# Proportional Hazards (unpacking equation 12)

Hi All

This week I am looking at proportional hazards regression. In particular, trying to clarify the conditional likelihood formula.

Before diving into that please note that proportional hazards, also called Cox proportional hazards (CoxPH), was first presented in 1972 in “Regression models and life-tables” which has been cited ~ 46,000 times! So Dr Cox’s contribution with this one paper (he has a lot of other great papers as well) really is extraordinary.

That said I did not find it the clearest of papers in particular equation 12 took me some time to understand. Figure 1 shows an excerpt of the paper.

Figure 1: an excerpt of Cox’s 1972 “regression models and life tables”

The point that Cox is getting at is, if the hazard function ($\lambda(t)$ in his notation and $h(t)$ in ours ) is completely unknown but the order of failures are know can inference still be conducted? The answer is of course yes. Cox proposes the conditional likelihood function; that is, the probability of the order of failures or to put it another way the likelihood conditioned on the observed times of failures. Thus Cox’s equation 12 is apparently the probability that the i’th phone call ended given that one phone call end at that time. This post explores his assertion.

So to start, in CoxPH the hazard function is not assumed to have any particular form however it is assumed that all phone calls have the same form of hazard function only differing in a parametrically defined proportion; i.e., $h_{(i)}(t) = \exp({\bf z}_{(i)} {\bf m}) h_0(t)$ is the hazard function for the i’th largest observation.

The $\exp({\bf z}_{(i)}{\bf m})$ gives the relative hazard of the i’th observation relative to $h_0(t)$ the base hazard. This is the “proportional” in proportional hazards.

Returning to equation 12 and translating it into the this blogs notation we get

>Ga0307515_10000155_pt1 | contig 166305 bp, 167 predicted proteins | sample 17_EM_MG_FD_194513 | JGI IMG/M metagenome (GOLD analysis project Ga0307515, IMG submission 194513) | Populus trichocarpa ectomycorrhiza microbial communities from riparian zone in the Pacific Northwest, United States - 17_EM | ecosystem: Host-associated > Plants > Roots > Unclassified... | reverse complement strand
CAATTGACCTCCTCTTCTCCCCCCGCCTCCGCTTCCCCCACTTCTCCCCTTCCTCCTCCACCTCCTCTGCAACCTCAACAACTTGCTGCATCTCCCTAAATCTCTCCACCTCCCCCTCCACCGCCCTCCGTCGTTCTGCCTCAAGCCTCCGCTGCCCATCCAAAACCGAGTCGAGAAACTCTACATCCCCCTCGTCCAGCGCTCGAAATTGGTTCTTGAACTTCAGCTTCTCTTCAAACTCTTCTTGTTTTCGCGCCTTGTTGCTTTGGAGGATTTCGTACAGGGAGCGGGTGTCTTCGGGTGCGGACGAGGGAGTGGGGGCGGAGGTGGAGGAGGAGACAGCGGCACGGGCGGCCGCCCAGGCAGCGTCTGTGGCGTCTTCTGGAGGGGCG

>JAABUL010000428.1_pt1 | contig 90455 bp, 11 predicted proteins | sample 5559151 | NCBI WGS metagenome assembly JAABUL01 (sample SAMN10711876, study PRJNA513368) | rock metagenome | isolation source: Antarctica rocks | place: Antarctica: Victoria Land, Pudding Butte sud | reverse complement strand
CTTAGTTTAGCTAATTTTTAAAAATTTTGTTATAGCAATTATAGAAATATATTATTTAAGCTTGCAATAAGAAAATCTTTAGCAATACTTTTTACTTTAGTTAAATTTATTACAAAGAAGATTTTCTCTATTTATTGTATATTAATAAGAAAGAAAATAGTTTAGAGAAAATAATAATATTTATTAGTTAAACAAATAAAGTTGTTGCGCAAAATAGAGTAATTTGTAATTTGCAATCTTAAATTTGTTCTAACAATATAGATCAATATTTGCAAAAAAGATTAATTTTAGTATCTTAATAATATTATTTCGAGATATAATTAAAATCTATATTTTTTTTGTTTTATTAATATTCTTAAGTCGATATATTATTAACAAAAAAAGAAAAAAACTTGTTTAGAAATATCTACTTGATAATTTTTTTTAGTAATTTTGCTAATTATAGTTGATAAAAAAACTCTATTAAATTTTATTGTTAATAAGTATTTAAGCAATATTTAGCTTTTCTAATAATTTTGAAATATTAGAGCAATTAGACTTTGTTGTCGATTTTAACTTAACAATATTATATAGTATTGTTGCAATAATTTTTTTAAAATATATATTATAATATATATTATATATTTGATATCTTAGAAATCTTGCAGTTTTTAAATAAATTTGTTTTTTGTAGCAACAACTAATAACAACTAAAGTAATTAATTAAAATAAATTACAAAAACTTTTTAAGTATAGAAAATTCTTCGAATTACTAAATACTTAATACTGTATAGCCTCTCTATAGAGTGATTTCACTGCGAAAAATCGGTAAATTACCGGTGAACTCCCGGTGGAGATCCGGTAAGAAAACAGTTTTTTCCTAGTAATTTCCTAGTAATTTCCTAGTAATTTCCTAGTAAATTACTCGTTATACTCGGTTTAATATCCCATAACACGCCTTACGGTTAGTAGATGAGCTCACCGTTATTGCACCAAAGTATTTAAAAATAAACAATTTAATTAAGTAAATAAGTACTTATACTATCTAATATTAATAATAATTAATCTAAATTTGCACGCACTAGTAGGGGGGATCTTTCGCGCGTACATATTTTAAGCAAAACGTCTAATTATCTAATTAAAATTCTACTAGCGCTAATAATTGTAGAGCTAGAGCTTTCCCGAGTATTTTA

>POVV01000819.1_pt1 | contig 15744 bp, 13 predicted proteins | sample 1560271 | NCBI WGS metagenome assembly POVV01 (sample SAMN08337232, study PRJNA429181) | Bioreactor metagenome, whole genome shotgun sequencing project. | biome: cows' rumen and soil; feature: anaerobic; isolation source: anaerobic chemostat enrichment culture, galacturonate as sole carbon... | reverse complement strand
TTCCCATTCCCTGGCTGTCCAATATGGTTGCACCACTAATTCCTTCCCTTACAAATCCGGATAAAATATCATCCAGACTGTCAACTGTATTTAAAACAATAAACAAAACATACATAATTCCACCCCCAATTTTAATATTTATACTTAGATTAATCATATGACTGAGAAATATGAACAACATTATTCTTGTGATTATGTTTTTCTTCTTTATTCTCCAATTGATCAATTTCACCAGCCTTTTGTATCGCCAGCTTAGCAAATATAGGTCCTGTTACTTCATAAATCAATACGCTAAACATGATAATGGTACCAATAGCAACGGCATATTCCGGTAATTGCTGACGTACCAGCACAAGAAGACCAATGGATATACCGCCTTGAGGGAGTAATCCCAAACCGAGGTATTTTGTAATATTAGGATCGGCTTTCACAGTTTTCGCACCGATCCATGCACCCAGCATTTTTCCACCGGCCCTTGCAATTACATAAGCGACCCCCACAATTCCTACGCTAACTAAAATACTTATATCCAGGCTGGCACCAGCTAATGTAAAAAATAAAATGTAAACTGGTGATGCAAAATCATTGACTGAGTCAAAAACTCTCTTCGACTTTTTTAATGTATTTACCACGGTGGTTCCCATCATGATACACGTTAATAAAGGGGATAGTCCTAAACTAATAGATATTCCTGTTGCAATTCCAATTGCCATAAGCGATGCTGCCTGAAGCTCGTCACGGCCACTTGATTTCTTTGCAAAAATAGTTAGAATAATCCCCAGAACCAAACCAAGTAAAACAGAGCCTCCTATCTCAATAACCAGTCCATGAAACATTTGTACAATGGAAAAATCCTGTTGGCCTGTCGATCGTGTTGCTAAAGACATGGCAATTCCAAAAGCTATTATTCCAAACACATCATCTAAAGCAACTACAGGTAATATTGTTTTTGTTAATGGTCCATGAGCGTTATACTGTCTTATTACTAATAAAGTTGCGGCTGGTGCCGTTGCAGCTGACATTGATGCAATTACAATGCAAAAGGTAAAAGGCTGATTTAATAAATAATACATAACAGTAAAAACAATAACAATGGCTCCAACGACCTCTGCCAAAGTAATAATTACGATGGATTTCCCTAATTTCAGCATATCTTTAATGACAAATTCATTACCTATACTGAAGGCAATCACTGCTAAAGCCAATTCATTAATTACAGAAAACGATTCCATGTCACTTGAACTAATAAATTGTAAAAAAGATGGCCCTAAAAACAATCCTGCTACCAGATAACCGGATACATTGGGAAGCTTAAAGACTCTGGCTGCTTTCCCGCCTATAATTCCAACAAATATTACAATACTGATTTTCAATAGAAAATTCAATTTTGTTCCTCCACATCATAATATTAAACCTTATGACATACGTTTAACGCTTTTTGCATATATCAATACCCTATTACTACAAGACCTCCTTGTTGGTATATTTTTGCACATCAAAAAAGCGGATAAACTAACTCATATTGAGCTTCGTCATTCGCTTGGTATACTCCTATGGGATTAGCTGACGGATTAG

.

This is the proportional term divided by the sum of the probational terms for the risk set [$R(t)$]. The risk set is the set of observation with event times greater that of the i’th observation. By multiplying the top and bottom of the fraction with the baseline hazard $h_0(t_{(i)})$ it becomes clear that this is the hazard of the ending phone call divided by the hazard of all phone call still active imitatively before time $t_{(i)}$.

Intuitively, this should make sense the probability of phone call i ending given that exactly one of the phone calls ended is the hazard of the i’th phone call divided by the total hazard of all active phone calls. But sadly Intuitive is not really good enough. So continuing to please back some of these layers and using the definition of a hazard function:
.  This can be rewritten as
using Bayes rule [$P(A|B) = P(A \cap B )/P(B)$].  Given the assumption that there is one event at time $t_{(i)}$ (this assumption accounts deals for the conditional term) the probabilities in the fraction can be interpreted as
,  making the additional assumption that the event times are independent of each other the denominator can be interpreted as the probability that there is one event at time $t_{(i)}$ this results in further simplification:
.  Finally using Bayes rule again the fraction can be written as single conditional probability
. So CoxPH is correct and 46,000 papers don’t need an errata! But as I said I would have like a little more expansion in the original paper.

Basically that is everything I wanted to get through, however, …, I like like to talk too much / over think things. In particular,  the assumption that there is only one event at each time. In the proof this leads to the probability of the an event happening at the observed being the sum of the probabilities; however, in situation where there could be more than one event at a given time (likely due to sloppy data collection) then that is clearly not true (Cox and the reviewers discuss this in the paper a bit). The probability if at-least one observations has event time $t_{(i)}$ is then $1- \prod(1-P[\text{Obs. k has event time } t_{(i)}])$. While it is difficult to make general observations about this probability it must be larger then the assumed probability. In addition, the numerator would then be not just the probability that observation i has event time $t_{(i)}$  but instead the probability that all the observations that end at $t_{(i)}$ have event time $t_{(i)}$. This probability must smaller. So it does look like this would change the conditional likelihood a lot.

Tune in next time for exciting Bayesian Business intelligence (I promise next week there will actually be a Bayesian component to this)!